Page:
- Boston, MA: The Club of Odd Volumes, 2016.
- 9.5 x 9.5 inches
- Casebound with Japanese cloth, dust jacket
- 600 pages
- ISBN: 9781878112019
Price: $175.00 other currencies
Order Nr. 129171
"This careful account of the life's work of a dedicated scholar-collector accomplishes what no practicing entomologist can ever do... Never mind that the books are totally fascinating to the outsider."
-- Roger E. Stoddard, Former Curator of Rare Books, Houghton Library, Harvard
"A thoughtful distillation of a great deal of gathering and collecting that combines and carefully arranges the monumental, the workaday, and the ultra-rare from nearly everything that has been written, printed, and read on apiculture in America."
-- Dr. Earle Havens, Curator of Rare Books & Manuscripts, Sheridan Libraries, Johns Hopkins
This annotated bibliography of American books on bees and beekeeping is the first of its kind. Interest in bees and beekeeping continues to grow in the world. Approximately 3,800 entries are recorded, through which can be traced not only the growth of bee science and beekeeping methods, but also the history of beekeeping in America.
The task of locating and examining these books, recording these bibliographic entries, and preparing annotations has taken twenty years. The goal of the bibliography is to provide the holder of a bee book a way to know which book he or she has in his or her hands, and to further identify the seminal works.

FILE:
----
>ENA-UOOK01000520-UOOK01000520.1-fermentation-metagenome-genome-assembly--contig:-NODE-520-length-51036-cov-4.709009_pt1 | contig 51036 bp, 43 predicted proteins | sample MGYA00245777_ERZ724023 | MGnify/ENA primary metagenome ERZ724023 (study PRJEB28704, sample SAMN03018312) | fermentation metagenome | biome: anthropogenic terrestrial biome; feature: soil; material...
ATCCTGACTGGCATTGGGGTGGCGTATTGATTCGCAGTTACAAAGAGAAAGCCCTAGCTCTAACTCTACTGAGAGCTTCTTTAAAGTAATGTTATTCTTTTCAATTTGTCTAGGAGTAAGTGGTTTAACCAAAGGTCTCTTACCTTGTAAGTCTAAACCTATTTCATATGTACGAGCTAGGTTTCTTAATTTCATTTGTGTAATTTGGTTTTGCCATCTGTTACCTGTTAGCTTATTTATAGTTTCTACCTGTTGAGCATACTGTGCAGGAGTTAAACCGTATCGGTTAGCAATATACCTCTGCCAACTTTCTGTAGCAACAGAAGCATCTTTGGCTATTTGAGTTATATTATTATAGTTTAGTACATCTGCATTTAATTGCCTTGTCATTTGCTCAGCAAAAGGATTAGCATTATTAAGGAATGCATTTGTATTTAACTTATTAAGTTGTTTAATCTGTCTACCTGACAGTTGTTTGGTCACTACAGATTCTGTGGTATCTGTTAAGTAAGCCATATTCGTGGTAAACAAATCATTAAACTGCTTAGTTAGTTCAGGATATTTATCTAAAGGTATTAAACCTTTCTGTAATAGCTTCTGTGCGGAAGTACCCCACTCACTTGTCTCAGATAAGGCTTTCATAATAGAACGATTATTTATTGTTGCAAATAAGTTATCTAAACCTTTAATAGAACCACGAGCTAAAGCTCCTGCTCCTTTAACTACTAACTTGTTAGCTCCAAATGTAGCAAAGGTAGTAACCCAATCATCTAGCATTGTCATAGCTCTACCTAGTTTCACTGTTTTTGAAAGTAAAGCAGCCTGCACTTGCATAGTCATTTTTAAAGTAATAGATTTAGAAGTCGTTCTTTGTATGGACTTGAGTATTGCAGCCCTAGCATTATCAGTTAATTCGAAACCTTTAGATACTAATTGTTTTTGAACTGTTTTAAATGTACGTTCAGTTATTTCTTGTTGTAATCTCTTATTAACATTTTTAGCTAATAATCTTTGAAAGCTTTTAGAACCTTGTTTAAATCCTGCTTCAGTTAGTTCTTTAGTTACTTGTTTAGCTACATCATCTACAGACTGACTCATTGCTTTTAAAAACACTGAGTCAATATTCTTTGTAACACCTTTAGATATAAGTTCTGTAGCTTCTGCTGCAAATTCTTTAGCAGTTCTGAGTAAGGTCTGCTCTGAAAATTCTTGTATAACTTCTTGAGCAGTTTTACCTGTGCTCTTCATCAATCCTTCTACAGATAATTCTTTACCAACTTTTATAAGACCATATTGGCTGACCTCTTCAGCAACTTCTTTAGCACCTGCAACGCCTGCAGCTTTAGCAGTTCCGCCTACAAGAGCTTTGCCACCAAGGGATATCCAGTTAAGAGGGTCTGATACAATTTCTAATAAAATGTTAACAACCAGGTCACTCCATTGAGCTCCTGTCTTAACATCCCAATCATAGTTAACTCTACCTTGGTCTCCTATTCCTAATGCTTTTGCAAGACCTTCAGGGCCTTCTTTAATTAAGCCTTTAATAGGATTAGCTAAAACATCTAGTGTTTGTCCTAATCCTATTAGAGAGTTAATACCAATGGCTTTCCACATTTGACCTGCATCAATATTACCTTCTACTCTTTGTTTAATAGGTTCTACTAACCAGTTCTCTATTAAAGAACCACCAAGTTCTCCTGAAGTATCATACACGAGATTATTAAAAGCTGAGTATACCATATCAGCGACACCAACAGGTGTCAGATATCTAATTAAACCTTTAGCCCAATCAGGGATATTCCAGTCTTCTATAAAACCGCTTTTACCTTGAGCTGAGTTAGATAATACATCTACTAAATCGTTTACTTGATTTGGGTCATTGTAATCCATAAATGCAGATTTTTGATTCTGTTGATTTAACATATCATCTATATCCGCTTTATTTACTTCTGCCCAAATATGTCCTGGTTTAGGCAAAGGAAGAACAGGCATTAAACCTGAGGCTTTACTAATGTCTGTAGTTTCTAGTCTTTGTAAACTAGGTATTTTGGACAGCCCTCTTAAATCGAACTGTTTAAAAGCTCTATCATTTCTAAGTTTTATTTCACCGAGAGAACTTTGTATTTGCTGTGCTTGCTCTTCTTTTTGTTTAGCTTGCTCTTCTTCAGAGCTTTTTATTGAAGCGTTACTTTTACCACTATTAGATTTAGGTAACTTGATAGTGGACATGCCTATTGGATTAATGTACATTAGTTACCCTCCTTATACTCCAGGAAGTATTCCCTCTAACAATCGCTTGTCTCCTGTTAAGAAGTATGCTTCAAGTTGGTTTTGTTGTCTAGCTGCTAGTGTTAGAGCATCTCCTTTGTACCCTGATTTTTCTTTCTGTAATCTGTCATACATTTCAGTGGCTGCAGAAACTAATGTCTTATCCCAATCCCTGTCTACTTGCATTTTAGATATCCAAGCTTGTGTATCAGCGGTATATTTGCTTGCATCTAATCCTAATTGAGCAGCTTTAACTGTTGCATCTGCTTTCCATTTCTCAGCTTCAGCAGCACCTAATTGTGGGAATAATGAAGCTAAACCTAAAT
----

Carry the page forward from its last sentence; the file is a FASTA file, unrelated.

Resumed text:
The Appendices provide a valuable research tool: each book is identified as falling into one or more of forty-five categories. Categories include, for example, Are Honey Bees Native to America, Women in Beekeeping, and Honey Production. This bibliography will be of great use to librarians, book collectors and booksellers, as well as beekeepers and those interested in agricultural history and innovation. Illustrated in color throughout.
Philip A. Mason is a life-long resident of Brookline, Massachusetts. He graduated from the University of Chicago (A.B.) and the University of Chicago Law School ( J.D.). When he was fifty-two, with the encouragement of Professor Roger Morse, he enrolled in Cornell University and received his Ph.D. in Entomology. This bibliography reflects the confluence of his interest in bees, beekeeping, and book collecting.